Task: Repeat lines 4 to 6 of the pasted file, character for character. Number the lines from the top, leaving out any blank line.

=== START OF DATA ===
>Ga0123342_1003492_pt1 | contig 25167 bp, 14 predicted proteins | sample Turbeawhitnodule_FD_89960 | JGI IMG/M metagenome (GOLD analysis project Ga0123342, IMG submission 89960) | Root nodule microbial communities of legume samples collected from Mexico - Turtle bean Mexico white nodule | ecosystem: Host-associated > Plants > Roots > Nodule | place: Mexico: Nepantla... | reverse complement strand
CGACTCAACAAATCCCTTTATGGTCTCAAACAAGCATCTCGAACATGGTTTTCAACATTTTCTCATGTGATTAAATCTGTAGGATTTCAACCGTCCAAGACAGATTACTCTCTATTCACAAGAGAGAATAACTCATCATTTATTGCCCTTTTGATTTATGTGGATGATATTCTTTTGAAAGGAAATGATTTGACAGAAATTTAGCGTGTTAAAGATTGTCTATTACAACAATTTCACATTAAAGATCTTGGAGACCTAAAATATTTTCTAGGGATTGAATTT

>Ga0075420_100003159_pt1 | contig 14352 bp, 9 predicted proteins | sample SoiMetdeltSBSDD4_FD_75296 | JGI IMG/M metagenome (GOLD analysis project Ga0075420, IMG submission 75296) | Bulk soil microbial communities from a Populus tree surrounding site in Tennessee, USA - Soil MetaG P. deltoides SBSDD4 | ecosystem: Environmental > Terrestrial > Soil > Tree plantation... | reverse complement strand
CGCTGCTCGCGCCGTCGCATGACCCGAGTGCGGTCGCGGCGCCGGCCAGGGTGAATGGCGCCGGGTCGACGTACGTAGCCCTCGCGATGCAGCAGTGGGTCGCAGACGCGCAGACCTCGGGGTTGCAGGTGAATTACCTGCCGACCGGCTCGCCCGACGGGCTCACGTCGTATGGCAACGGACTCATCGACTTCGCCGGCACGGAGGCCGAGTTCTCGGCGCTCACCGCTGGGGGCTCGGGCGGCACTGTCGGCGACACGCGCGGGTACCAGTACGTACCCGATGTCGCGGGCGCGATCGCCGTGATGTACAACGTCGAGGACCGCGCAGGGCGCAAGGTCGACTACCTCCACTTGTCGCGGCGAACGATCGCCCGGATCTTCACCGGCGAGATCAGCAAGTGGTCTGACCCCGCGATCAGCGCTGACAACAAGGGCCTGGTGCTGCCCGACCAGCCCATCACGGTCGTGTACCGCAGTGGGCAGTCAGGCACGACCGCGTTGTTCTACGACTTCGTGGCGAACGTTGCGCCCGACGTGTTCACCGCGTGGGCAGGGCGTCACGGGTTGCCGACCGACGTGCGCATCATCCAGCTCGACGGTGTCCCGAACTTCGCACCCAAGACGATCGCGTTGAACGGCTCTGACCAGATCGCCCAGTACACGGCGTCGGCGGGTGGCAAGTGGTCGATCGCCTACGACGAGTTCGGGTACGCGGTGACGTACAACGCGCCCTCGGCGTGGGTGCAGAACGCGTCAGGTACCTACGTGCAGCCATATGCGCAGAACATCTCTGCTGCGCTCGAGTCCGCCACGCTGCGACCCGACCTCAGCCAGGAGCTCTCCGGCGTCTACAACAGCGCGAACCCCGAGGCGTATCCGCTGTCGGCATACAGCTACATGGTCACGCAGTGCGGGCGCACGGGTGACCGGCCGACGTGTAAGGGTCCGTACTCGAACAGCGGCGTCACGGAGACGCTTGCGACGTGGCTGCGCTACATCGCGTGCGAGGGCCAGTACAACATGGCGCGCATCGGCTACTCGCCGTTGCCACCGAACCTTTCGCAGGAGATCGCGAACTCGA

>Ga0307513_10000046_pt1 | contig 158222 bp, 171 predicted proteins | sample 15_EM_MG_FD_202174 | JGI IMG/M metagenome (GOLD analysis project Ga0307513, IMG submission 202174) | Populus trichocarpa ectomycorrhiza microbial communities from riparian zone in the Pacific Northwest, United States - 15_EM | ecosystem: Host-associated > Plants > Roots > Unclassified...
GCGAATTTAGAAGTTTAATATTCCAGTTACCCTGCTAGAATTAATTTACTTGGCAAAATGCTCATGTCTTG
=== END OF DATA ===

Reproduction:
CGCTGCTCGCGCCGTCGCATGACCCGAGTGCGGTCGCGGCGCCGGCCAGGGTGAATGGCGCCGGGTCGACGTACGTAGCCCTCGCGATGCAGCAGTGGGTCGCAGACGCGCAGACCTCGGGGTTGCAGGTGAATTACCTGCCGACCGGCTCGCCCGACGGGCTCACGTCGTATGGCAACGGACTCATCGACTTCGCCGGCACGGAGGCCGAGTTCTCGGCGCTCACCGCTGGGGGCTCGGGCGGCACTGTCGGCGACACGCGCGGGTACCAGTACGTACCCGATGTCGCGGGCGCGATCGCCGTGATGTACAACGTCGAGGACCGCGCAGGGCGCAAGGTCGACTACCTCCACTTGTCGCGGCGAACGATCGCCCGGATCTTCACCGGCGAGATCAGCAAGTGGTCTGACCCCGCGATCAGCGCTGACAACAAGGGCCTGGTGCTGCCCGACCAGCCCATCACGGTCGTGTACCGCAGTGGGCAGTCAGGCACGACCGCGTTGTTCTACGACTTCGTGGCGAACGTTGCGCCCGACGTGTTCACCGCGTGGGCAGGGCGTCACGGGTTGCCGACCGACGTGCGCATCATCCAGCTCGACGGTGTCCCGAACTTCGCACCCAAGACGATCGCGTTGAACGGCTCTGACCAGATCGCCCAGTACACGGCGTCGGCGGGTGGCAAGTGGTCGATCGCCTACGACGAGTTCGGGTACGCGGTGACGTACAACGCGCCCTCGGCGTGGGTGCAGAACGCGTCAGGTACCTACGTGCAGCCATATGCGCAGAACATCTCTGCTGCGCTCGAGTCCGCCACGCTGCGACCCGACCTCAGCCAGGAGCTCTCCGGCGTCTACAACAGCGCGAACCCCGAGGCGTATCCGCTGTCGGCATACAGCTACATGGTCACGCAGTGCGGGCGCACGGGTGACCGGCCGACGTGTAAGGGTCCGTACTCGAACAGCGGCGTCACGGAGACGCTTGCGACGTGGCTGCGCTACATCGCGTGCGAGGGCCAGTACAACATGGCGCGCATCGGCTACTCGCCGTTGCCACCGAACCTTTCGCAGGAGATCGCGAACTCGA

>Ga0307513_10000046_pt1 | contig 158222 bp, 171 predicted proteins | sample 15_EM_MG_FD_202174 | JGI IMG/M metagenome (GOLD analysis project Ga0307513, IMG submission 202174) | Populus trichocarpa ectomycorrhiza microbial communities from riparian zone in the Pacific Northwest, United States - 15_EM | ecosystem: Host-associated > Plants > Roots > Unclassified...
GCGAATTTAGAAGTTTAATATTCCAGTTACCCTGCTAGAATTAATTTACTTGGCAAAATGCTCATGTCTTG